When people are very cold, even Russian people, they do not like to linger. They don't like to waste time.
God covered Russia in snow and ice for one reason. He did it to get Russians to shut the fuck up. And it works. Against all odds -- it works. It's about the only thing that does.
Or is it? Is sovok under siege? When the West fell in love with President Vladimir Putin last month, it occurred to us to ask: is this country's leader a traitor? Because what America calls reasonable and Western-looking also very frequently means, precisely, not a zanuda and not sovok. What the West praises in Putin is the quantity of anti-sovok in him. And on the surface, there seems to be a lot of it. Is it an act, or the real thing? Is there a real rollback underway, or is it just another Potemkin job? We set out last week to found out.
WHAT IS SOVOK?
Sovok -- literally a dustpan or a little shovel, figuratively something much more involved -- is one of the hardest concepts to explain to the new visitor to Russia. Sovok itself makes sovok hard to explain. One of the key aspects of the Soviet mindset, which is roughly but not exactly the definition of sovok, is the instinct to volubly offer a totally unsubstantiated opinion or fanciful historical analysis on any and every given subject. Therefore there are scores of different opinions and theories about the origins of sovok.
Some people say it's just a play on words, a funny-sounding noun form of the adjective sovietsky.
Others say that it comes from Trotsky's famous phrase about the Mensheviks being "consigned to the dustbin of history."
Here's an explanation we like. This one comes from an internet diarist named "Grisha" who dedicated several pages of his site (www.grisha.ru) to sovok. His version of the origins of sovok goes like this:
"They say that there was a Soviet film director in the seventies who made a movie. They paid him an honorarium for his work. A big one, a government one. He and his friends bought some expensive cognac, and went looking for a place to drink it. This was taking place on a Sunday, when everything was closed. Finally they went into a children's playground and sat on the edge of a sandbox. There, in the sand, they found a set of children's toys, a little shovel and a bunch of pails of various sizes... And they started to drink the expensive cognac out of the various items in the set. The director got the little shovel. He drank and drank, and finally suddenly said, 'But in fact, guys, we all live v sovke [in a little shovel].' The director himself told this story on television. I don't remember his name."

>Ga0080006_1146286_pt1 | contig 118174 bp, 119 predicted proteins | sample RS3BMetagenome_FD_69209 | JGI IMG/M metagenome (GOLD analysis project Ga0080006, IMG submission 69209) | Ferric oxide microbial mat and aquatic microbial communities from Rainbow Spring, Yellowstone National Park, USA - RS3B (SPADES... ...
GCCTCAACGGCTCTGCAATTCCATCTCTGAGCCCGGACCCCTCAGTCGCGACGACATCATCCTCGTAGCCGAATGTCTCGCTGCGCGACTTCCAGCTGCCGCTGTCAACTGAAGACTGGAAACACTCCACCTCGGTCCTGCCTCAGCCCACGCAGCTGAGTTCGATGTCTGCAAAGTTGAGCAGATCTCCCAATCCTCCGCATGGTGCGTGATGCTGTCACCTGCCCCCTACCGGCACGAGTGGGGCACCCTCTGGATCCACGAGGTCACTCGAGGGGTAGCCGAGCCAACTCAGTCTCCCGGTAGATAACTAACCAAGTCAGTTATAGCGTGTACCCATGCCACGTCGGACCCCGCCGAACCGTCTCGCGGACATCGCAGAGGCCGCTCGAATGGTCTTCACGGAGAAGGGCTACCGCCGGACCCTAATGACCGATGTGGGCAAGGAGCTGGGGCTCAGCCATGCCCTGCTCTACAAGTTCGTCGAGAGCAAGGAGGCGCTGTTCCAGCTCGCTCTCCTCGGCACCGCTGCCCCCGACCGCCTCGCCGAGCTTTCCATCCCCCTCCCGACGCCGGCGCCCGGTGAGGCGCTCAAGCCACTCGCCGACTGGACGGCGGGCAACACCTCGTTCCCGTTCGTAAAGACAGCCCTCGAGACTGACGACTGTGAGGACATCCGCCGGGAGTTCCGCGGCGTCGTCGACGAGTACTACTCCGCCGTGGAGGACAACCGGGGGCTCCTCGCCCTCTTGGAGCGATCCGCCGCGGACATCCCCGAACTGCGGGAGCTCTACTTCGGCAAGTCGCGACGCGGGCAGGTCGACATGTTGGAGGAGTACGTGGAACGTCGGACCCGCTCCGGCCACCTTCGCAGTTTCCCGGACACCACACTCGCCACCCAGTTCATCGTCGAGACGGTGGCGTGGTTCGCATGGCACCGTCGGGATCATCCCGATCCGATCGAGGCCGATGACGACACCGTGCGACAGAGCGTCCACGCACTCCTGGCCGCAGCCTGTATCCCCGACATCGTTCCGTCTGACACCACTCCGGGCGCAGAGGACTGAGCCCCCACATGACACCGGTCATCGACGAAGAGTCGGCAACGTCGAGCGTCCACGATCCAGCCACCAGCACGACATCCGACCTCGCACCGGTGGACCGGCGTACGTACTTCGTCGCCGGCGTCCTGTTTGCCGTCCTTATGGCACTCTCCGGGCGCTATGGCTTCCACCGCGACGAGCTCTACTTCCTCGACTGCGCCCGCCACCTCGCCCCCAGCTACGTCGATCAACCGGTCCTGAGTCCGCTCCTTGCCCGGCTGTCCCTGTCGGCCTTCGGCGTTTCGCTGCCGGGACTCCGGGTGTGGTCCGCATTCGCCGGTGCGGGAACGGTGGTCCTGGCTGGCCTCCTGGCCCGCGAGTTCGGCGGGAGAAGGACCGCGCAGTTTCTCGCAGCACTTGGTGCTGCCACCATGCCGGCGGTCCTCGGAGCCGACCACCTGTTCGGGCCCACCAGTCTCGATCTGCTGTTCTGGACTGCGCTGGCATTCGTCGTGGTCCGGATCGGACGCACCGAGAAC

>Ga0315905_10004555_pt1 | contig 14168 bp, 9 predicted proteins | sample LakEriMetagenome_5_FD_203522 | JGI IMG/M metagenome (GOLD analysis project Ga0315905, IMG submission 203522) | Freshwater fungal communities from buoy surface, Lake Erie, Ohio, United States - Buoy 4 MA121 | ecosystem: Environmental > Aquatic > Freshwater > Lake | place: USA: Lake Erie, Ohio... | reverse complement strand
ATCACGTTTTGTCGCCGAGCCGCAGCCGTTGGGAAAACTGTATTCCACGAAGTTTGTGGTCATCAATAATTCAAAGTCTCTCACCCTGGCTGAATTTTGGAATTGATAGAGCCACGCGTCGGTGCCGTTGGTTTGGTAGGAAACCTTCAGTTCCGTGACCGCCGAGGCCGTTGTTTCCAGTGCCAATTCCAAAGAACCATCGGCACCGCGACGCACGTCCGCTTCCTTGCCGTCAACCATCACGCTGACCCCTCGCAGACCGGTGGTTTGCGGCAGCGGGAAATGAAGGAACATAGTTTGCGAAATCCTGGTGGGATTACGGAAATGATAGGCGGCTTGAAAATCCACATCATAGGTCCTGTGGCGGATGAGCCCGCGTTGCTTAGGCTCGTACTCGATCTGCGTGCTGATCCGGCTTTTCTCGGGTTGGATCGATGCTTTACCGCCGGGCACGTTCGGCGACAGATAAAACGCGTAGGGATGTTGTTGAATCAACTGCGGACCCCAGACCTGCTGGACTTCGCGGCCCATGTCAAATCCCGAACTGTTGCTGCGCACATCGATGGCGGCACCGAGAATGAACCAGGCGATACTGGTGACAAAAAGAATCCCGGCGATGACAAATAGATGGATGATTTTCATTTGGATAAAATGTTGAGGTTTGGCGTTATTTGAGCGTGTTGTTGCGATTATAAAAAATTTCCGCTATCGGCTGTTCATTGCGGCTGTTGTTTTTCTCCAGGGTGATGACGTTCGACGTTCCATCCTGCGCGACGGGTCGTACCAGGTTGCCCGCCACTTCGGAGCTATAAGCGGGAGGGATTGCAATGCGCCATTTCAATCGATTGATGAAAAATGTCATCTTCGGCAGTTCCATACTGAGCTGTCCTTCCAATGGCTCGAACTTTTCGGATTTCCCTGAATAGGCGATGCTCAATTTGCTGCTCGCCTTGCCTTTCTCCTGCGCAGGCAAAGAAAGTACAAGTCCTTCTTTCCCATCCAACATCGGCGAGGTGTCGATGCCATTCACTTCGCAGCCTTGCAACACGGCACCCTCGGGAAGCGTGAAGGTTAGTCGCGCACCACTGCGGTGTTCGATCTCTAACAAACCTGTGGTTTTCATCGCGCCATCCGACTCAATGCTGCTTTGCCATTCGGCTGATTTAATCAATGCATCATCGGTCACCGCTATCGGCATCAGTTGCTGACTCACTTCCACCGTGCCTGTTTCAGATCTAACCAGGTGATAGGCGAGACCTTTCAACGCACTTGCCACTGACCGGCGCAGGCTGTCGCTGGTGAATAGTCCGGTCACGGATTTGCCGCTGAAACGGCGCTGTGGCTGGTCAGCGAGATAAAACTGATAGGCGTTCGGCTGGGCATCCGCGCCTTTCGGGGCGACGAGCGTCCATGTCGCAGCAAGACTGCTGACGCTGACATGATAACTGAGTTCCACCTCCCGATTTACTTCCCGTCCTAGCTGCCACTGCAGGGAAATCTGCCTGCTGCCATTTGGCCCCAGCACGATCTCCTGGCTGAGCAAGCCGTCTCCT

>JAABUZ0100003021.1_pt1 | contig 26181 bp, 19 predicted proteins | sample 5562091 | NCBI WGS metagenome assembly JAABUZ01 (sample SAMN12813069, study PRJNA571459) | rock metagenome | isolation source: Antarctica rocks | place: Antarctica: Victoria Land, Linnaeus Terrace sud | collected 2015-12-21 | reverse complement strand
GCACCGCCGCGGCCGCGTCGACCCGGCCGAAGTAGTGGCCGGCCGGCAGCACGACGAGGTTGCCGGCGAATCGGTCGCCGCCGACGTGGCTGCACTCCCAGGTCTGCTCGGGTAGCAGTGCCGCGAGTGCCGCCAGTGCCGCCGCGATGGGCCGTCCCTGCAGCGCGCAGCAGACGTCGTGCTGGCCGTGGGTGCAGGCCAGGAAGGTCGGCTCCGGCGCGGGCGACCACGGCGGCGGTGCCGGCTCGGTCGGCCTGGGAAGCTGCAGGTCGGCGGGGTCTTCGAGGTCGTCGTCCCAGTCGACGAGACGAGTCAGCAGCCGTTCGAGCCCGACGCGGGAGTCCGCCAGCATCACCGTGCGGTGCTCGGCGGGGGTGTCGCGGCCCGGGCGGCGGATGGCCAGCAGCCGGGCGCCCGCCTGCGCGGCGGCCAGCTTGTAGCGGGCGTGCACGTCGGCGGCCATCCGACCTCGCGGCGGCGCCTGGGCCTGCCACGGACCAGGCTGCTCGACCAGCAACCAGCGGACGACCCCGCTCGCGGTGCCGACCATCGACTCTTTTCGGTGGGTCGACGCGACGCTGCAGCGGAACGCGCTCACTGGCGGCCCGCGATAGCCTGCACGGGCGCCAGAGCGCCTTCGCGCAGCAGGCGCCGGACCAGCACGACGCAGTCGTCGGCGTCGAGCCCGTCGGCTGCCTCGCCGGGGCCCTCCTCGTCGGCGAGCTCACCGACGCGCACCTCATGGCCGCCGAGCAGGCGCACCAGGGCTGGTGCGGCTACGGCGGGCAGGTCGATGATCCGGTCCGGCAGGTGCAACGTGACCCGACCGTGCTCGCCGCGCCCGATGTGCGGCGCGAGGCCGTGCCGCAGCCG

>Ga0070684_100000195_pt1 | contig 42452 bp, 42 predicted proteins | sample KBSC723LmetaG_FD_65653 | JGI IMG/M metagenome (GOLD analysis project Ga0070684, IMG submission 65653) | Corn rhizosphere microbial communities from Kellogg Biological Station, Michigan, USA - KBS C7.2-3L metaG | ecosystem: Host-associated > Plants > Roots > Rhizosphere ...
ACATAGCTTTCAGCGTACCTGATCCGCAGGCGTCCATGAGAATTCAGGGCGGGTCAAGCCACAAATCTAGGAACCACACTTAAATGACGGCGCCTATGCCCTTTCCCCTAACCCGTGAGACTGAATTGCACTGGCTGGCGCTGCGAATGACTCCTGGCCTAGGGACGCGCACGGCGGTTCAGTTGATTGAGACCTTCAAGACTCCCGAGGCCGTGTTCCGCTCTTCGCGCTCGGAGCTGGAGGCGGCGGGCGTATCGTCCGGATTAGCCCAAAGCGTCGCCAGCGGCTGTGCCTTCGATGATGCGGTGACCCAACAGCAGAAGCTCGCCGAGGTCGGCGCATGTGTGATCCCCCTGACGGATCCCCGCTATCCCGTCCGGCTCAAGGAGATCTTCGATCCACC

Bullshit? Clearly. But it's a good story. Ironically, this removes it from the sovok tradition. A sovok story would be bullshit and a bad story. And it would have taken four times as long to tell it. Sometimes it's hard to keep tabs on all the nuances of sovok -- but once you get it, you've got it. It's like riding a bicycle.
In brief, here are some of the primary characteristics of sovok:
The concept of sovok goes hand-in-hand with another famous Soviet play on words -- strana sovetov ("Country of Soviets" and "country of advice"). Actually, the tendency to express oneself in semi-self-derisive popular expressions is, itself, very sovok. The gangster character in the maroon sportcoat in Brat 1, who expressed himself entirely in proverbs, was one of the very first post-sovki: as a brutally successful arch-capitalist who traded in violent deeds instead of words he was, by definition, an anti-sovok (a sovok being a market-averse talker), but his sarcastic use of pogovorki was an ironic dig at the culture his type of person was replacing. Anyone who has lived in this country for any length of time knows this phenomenon. Mention Bulgaria, and the sovok immediately reminds you that a chicken is not a bird, and Bulgaria is not abroad. Hesitate before you drink, and some off-duty petty bureaucrat relaxing at home in Chinese knock-off Adidas sweatpants, a man who has never had an original or truly risky thought in his entire life, will remind you quickly that "He who does not risk, does not drink champagne." Don't feel like working? Work isn't a wolf -- it won't run into the woods. You can see it coming from a mile away, but you can never get out of the way.
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